2019 marks a special wedding anniversary for the 8th Lord and Lady Berwick, who married 100 years ago. For two years following their marriage, the couple lived at Cronkhill, an Italianate villa designed by John Nash on the Attingham estate.
Cronkhill will be open on Friday the 13th and Sunday 15th of September 2019. We will be displaying artefacts from the wedding and the flower arranging volunteers will replicate the beautiful floral archway over the gateway made by tenants to welcome Lord and Lady Berwick home in September 1919. They’ve also made a replica of Lady Berwick’s wedding bouquet and some lovely stephanotis flower buttonholes, like those worn by Lord Berwick, which visitors can buy as souvenirs. To book a place, please click here.
Teresa Hulton (1890-1972) married Thomas, the 8th Lord Berwick (1877-1947), at the Church of Santi Giovanni e Paolo, near the Hulton family home in Venice. Lord Berwick and Teresa Hulton had met before the First World War and continued to correspond throughout the war. To discover more about their lives during the war, please click here.
The marriage was solemnised by the Reverend Canon Knollys, British Chaplain at Florence. Teresa and Thomas had wanted to marry on the 28th of June 1919 but Canon Knollys could not be there until the 30th.
They had other problems in the run up to the wedding, including a printers’ strike meaning the Hultons might have to hand write invitations and the dressmaker not finishing Teresa’s dress until shortly before the wedding. Sadly, in the wedding photographs it appears to be creased after being quickly unfolded!
On the 17th of June, Teresa wrote to Lord Berwick that: ‘My wedding dress is not even begun yet.’ She worried that ‘I probably shall wear a night gown or some old rag.’ Very disappointing when the silver brocade dress cost £925!
Unfortunately Teresa was suffering from one of her frequent migraines on her wedding day. Her mother, Costanza, wrote: ‘I felt SO SORRY for you on the day of the wedding, and it must have been very trying for you to have to give explanations.‘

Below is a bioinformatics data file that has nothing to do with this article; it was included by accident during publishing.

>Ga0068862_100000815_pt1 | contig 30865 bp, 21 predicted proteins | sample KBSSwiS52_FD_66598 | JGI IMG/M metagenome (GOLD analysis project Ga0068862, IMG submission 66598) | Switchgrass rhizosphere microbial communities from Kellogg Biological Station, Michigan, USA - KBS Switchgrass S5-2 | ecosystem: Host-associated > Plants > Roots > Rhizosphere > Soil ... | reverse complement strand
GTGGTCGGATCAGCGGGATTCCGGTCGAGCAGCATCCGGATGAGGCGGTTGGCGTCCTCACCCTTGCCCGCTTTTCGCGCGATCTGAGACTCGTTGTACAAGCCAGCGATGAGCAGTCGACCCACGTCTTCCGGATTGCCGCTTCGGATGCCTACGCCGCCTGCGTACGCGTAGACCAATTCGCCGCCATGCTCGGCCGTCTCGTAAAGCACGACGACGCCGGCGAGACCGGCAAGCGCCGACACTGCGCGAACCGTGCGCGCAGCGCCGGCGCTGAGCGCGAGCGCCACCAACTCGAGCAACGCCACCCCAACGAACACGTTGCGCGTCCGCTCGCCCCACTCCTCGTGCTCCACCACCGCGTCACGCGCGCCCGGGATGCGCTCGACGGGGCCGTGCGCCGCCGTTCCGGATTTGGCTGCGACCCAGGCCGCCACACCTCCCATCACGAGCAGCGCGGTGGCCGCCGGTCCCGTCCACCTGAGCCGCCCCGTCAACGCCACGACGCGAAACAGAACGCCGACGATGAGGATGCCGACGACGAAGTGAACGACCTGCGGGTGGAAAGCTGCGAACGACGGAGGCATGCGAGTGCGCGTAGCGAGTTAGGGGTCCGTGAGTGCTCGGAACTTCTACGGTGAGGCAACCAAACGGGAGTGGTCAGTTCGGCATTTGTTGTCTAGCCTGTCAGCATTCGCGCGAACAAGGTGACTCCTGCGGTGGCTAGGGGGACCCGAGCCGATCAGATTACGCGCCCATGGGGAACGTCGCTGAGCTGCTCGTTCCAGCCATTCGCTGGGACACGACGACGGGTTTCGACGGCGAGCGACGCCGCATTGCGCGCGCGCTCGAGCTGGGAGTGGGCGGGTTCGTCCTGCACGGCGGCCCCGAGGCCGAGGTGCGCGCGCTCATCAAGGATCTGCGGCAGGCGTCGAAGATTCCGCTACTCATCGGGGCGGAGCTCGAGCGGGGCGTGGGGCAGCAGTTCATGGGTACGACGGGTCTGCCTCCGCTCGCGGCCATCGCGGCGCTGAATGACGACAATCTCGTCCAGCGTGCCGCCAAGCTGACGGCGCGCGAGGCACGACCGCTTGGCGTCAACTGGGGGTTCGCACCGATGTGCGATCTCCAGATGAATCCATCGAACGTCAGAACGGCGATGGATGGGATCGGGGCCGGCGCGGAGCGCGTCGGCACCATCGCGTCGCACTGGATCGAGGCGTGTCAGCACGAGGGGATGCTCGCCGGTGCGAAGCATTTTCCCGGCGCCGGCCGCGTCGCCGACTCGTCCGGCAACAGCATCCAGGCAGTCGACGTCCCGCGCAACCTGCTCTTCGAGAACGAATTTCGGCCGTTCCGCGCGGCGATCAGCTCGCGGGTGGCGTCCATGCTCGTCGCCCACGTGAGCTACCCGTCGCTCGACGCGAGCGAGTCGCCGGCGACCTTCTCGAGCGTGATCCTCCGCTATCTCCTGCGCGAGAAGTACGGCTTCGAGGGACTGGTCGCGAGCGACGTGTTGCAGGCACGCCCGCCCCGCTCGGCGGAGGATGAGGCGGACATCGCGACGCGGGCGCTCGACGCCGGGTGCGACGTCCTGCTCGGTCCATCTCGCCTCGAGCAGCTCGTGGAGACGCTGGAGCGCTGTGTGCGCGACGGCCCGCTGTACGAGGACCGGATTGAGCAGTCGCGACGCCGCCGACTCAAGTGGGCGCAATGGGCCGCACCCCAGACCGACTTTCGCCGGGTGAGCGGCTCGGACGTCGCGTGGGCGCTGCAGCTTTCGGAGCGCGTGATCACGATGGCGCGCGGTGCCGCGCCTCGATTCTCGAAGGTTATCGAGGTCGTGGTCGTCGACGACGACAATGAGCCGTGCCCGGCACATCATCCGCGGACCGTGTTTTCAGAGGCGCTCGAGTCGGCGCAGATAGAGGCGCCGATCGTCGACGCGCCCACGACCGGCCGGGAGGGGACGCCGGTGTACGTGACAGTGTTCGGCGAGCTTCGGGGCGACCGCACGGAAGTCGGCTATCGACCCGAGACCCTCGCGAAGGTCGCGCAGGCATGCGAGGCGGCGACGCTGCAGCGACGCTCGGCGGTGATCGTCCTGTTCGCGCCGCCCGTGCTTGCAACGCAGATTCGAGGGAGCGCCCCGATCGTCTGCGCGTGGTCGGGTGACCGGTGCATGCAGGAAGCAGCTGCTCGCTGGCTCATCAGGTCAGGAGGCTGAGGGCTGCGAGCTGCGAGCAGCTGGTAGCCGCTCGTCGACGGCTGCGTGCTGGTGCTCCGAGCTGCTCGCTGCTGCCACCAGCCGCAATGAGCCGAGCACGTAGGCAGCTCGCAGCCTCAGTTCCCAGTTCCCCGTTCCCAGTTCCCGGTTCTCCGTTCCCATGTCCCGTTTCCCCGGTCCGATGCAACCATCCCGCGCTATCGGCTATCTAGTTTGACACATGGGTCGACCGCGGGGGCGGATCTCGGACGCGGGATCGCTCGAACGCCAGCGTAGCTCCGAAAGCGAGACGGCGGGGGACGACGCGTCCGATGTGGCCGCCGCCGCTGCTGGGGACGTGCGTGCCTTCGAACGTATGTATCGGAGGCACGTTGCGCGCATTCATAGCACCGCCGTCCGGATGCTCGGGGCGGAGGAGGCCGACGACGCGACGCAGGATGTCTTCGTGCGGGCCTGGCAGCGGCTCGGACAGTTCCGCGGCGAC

Thomas wore his Shropshire Yeomanry Captain’s uniform for his wedding. His fragrant stephanotis flower buttonhole symbolises marital happiness.
Although Teresa’s wedding dress does not survive, perhaps having been returned to the dressmaker or sold, fortunately Teresa’s appliqué Brussels lace mittens and wedding wreath are preserved and will be displayed at Cronkhill for the September 2019 opening. The orange blossom wreath symbolises virtue and fertility and artificial blossoms made of wax, paper and stiffened cotton were popular with brides following Queen Victoria’s lead.
A report of the wedding states that, following the tradition of ‘something old, something new,’ Teresa wore ‘a train of Brussels lace, which her mother and grandmother had worn on their wedding days.’ Teresa’s sister, Giconda, was her only bridesmaid and ‘wore a pale grey satin dress embroidered in gold.’
The wedding reception was held at the Palazzo Contarini Dal Zaffo, home of a family friend, because the Hulton’s home was still not repaired following bomb damage during the First World War.
Much of the honeymoon was spent at Lake Garda. They also travelled through Switzerland where they went on motor trips and picnicked in the countryside.
On their way to Shropshire the couple stayed in Paris, where Teresa’s friend Lady Helen D’Abernon gave a lovely glimpse of them at the Ritz:
‘from their aspect & from a tiny talk with Teresa, I gathered a very happy impression of mutual devotion & understanding & content. I never saw T. look handsomer.’
At first the newlyweds lived in Cronkhill, since Attingham Hall was let by the Dutch-American Van Bergen family as it had been throughout the war. The couple arrived at Cronkhill to find the gateway decorated by the estate tenants with a floral arch to welcome them home. The tenants also presented them with a silver tea set now at Attingham and often displayed in the Sultana Room.
As in Italy, Teresa enjoyed helping the community. She regularly attended Women’s Institute meetings and arranged fêtes and parties for the tenants. She enjoyed developing the gardens at Cronkhill.
The Van Bergens moved out of Attingham in March 1920. Initially the Berwicks tried to find a new tenant for Attingham. However, due to the servant shortage after the war and the size of the mansion, finding a tenant was difficult. The Berwicks left Cronkhill and moved to Attingham themselves in October 1921. From this time onwards Cronkhill was let to tenants.
Fascinating post. I live in Shrewsbury and we regularly visit Attingham Park. The history of the place is so interesting. Thank you for such a detailed article.
Thank you, I’m pleased that you enjoyed reading about the 1919 wedding so much.